Date: Friday, September 30, 2022
The CEO of Echo Global Logistics, a leading 3PL provider and freight brokerage in the U.S., sees a serious macroeconomic recession on the horizon but thinks the prognosis for the trucking market is a bit more complicated.
Doug Waggoner, who has served at Echo’s helm since 2006, taking the company public in 2009 and private again last year, spoke with FreightWaves this week about how U.S. freight markets have fared in the third quarter.
“2022 has been a blowout year,” said Waggoner, noting that even though spot and contract rates have come down, Echo’s performance will exceed its plan for both gross revenue and profitability.
As of June 30, Echo’s trailing 12-month (TTM) revenue was $4.5 billion, and earnings before interest, tax, depreciation and amortization came to $204.4 million. Those figures include Echo’s acquisition of Roadtex, a value-added warehousing provider with a national network of temperature-controlled facilities and crossdocks. Waggoner said that Echo’s third quarter numbers will accelerate beyond its TTM pace.
Waggoner said that softening demand, at least partly caused by the normalization of consumer spending back toward services and experiences as the economy reopened, coupled with excessive spot capacity, has weakened trucking rates.
FreightWaves’ Outbound Tender Rejection Index, which measures the percentage of truckload shipments tendered by shippers and rejected by carriers, has fallen precipitously in 2022.
As the spread between spot and contract rates narrowed, trucking carriers accepted more contract freight and are now rejecting just 5% of loads. Now shippers are sharply reducing contract rates, looking to claw back some of the transportation costs that grew out of control during the pandemic. FreightWaves’ initial contract rate report is down 9.7% since its peak in early June.
“Is the market rational? Shippers are going to transportation providers are saying, ‘Drop my prices,’” Waggoner said. “But the industry needs to think about ways to manage this volatility together. How do shippers and transportation partners navigate these volatile price cycles together?”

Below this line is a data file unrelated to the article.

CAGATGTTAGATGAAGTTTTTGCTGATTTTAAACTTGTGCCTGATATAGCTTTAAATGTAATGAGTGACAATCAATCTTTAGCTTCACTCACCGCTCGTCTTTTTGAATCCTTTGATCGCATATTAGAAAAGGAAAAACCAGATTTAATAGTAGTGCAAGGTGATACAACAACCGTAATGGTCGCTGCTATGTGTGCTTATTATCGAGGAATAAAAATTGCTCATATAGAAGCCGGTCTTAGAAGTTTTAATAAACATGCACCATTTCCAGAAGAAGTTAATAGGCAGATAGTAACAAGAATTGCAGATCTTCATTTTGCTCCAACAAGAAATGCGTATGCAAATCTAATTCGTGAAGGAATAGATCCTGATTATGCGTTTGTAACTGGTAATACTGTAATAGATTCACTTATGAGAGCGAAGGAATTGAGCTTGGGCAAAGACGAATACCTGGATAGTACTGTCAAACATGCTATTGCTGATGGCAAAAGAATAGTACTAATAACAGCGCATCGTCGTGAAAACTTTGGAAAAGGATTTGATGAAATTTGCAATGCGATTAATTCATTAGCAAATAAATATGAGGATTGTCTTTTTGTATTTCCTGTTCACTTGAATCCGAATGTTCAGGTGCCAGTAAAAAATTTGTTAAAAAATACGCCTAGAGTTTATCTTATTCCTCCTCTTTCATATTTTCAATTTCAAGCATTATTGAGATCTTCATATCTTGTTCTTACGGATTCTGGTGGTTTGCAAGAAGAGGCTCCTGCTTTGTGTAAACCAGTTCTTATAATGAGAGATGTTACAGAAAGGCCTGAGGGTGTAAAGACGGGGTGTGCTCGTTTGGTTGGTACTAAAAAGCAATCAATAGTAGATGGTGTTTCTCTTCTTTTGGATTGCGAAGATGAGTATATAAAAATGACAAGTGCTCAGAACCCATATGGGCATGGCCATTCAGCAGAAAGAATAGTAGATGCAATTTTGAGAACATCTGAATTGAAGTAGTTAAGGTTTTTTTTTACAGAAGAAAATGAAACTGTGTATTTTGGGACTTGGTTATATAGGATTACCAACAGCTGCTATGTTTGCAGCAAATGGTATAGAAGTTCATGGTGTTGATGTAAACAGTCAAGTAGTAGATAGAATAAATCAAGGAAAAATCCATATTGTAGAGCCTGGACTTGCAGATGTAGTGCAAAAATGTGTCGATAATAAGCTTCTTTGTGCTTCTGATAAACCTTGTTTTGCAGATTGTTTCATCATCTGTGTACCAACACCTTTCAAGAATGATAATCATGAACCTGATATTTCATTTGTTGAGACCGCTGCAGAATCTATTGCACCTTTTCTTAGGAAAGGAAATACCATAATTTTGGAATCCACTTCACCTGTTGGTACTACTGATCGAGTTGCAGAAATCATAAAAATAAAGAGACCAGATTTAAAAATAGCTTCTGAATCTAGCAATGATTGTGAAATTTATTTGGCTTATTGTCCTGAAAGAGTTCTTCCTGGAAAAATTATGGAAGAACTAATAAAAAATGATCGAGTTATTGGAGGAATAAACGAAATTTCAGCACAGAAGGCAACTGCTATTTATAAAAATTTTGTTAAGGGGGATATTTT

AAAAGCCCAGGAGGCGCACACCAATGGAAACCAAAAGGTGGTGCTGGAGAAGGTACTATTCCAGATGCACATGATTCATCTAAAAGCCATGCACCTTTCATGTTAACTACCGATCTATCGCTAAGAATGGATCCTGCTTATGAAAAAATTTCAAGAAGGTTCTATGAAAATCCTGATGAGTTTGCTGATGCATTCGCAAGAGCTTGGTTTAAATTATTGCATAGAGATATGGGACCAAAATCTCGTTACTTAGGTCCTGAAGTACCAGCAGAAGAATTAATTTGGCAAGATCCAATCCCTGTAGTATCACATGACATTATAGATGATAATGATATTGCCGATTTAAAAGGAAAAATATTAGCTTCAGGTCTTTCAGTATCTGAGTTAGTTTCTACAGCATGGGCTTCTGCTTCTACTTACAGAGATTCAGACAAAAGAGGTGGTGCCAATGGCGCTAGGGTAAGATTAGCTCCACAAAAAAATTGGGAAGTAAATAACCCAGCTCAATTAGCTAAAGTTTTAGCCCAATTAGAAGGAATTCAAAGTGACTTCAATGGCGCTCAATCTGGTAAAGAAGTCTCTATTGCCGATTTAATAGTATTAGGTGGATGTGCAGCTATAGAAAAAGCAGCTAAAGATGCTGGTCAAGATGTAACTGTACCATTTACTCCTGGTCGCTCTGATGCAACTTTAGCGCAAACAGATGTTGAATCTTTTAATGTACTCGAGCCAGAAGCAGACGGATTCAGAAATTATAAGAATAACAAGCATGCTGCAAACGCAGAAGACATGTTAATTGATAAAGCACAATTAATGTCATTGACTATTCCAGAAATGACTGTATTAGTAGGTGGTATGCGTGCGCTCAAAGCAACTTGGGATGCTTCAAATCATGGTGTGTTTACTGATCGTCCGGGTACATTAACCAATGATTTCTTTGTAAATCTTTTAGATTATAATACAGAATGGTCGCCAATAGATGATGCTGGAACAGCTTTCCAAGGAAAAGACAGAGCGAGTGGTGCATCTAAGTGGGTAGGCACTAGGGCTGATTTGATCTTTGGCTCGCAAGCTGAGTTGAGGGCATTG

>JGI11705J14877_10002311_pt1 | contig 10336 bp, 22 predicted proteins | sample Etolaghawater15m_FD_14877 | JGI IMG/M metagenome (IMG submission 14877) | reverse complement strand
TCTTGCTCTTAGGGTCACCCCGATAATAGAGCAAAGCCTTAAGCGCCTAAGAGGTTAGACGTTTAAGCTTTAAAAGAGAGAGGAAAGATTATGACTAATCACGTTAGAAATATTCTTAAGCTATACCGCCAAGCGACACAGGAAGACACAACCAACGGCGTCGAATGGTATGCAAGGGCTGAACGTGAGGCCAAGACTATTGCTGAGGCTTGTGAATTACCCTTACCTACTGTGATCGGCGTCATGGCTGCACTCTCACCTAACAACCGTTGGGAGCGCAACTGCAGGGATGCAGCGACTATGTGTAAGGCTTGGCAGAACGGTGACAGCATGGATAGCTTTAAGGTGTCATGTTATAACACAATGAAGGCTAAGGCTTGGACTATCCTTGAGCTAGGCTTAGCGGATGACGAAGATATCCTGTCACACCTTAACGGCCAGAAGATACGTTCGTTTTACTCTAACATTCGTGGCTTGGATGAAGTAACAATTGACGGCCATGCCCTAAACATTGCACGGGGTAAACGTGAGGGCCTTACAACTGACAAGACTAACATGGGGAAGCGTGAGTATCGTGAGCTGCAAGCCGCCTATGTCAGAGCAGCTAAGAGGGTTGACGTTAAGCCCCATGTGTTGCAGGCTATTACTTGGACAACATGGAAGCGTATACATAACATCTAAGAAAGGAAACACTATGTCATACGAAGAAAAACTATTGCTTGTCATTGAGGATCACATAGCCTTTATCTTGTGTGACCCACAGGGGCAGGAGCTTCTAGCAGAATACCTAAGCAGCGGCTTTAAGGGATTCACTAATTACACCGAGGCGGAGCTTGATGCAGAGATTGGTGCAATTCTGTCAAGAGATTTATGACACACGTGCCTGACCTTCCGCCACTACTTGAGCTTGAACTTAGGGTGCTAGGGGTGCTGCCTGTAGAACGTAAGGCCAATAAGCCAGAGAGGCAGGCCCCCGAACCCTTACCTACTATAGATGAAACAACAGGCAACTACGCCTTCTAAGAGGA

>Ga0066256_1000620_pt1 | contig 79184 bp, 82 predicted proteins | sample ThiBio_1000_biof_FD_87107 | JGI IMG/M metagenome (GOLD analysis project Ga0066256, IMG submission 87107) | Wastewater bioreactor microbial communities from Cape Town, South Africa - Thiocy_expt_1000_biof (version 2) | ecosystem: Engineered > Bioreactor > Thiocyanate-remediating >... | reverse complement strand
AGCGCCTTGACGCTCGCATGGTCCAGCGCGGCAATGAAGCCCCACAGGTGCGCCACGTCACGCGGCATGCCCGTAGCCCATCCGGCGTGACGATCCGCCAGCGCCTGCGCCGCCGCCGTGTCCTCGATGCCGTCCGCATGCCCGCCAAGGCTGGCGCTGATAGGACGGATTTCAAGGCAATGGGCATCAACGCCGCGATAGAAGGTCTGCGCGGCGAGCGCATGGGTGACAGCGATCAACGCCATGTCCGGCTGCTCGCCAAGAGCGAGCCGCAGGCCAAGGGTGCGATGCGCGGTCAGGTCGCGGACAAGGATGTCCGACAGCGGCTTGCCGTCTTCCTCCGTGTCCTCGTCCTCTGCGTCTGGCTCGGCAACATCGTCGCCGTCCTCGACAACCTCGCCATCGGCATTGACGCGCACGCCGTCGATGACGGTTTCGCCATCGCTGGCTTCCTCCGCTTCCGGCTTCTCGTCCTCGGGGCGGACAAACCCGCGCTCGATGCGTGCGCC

Waggoner pointed out that Echo had some cost-plus contracts and contracts linked to Department of Labor transportation indexes but that business had to be conducted with trusted partners and was only a small part of the company’s overall portfolio.
The larger concern was the Federal Reserve and how persistently high inflation and full employment are forcing its hand and raising the prospects of continuing interest rate hikes until inflation is brought under control.
“The Fed will feel empowered to keep raising rates to slow down the economy, and that will eventually be felt in our industry,” Waggoner said. “We haven’t really seen it yet. We’re heading into a recession now if we’re not already there, which will slow demand over time, but we all know that it will pop back at some point.
“There’s always something that causes demand to resurge and when that happens, between now and 2025 we’re going to have really tight capacity because we’ll have a shortage of trucks.”
Waggoner said automotive supply chains, including those of truck manufacturers, are still challenged by persistent shortages, preventing new rigs from reaching the market and enterprise carriers from replenishing and growing their fleets.
Last week, Ford Motor Company warned that its third-quarter earnings would be negatively affected by ongoing supply chain issues that have left tens of thousands of trucks and SUVs unfinished near its production facilities.
New truck orders in August were down 46% year over year, but OEMs expect their orderbooks to build through the fall. Still, increases in production capacity will be required to relieve the pent-up demand for new trucks that has grown in the past two years.
That could mean the next great trucking capacity crunch is already baked in. When the next external catalyst arrives that tips the market toward tightening, the industry will still be constrained in its ability to add new trucks. In other words, Waggoner’s view is that while the market is headed into a significant downturn, it’s still on a hair-trigger primed for another bull cycle.
Despite the uncertainty — or maybe in preparation for it — Echo is back in the mergers and acquisitions game, Waggoner said. While it was a public company, Echo made 21 acquisitions, and Waggoner said that following Roadtex, his company is finalizing another deal, working on a second and has a robust pipeline.
“As a buyer, it’s a target-rich environment, and the reason is obvious when you think about it,” Waggoner said. “Most logistics companies had a great 2021, and if you know you’re going to sell, there’s no better time to do it than at peak earnings. You have to make sure that as a buyer, if you’re buying at peak earnings, you’re mindful of the multiple you’re paying and understand how realistic their forward projections are.”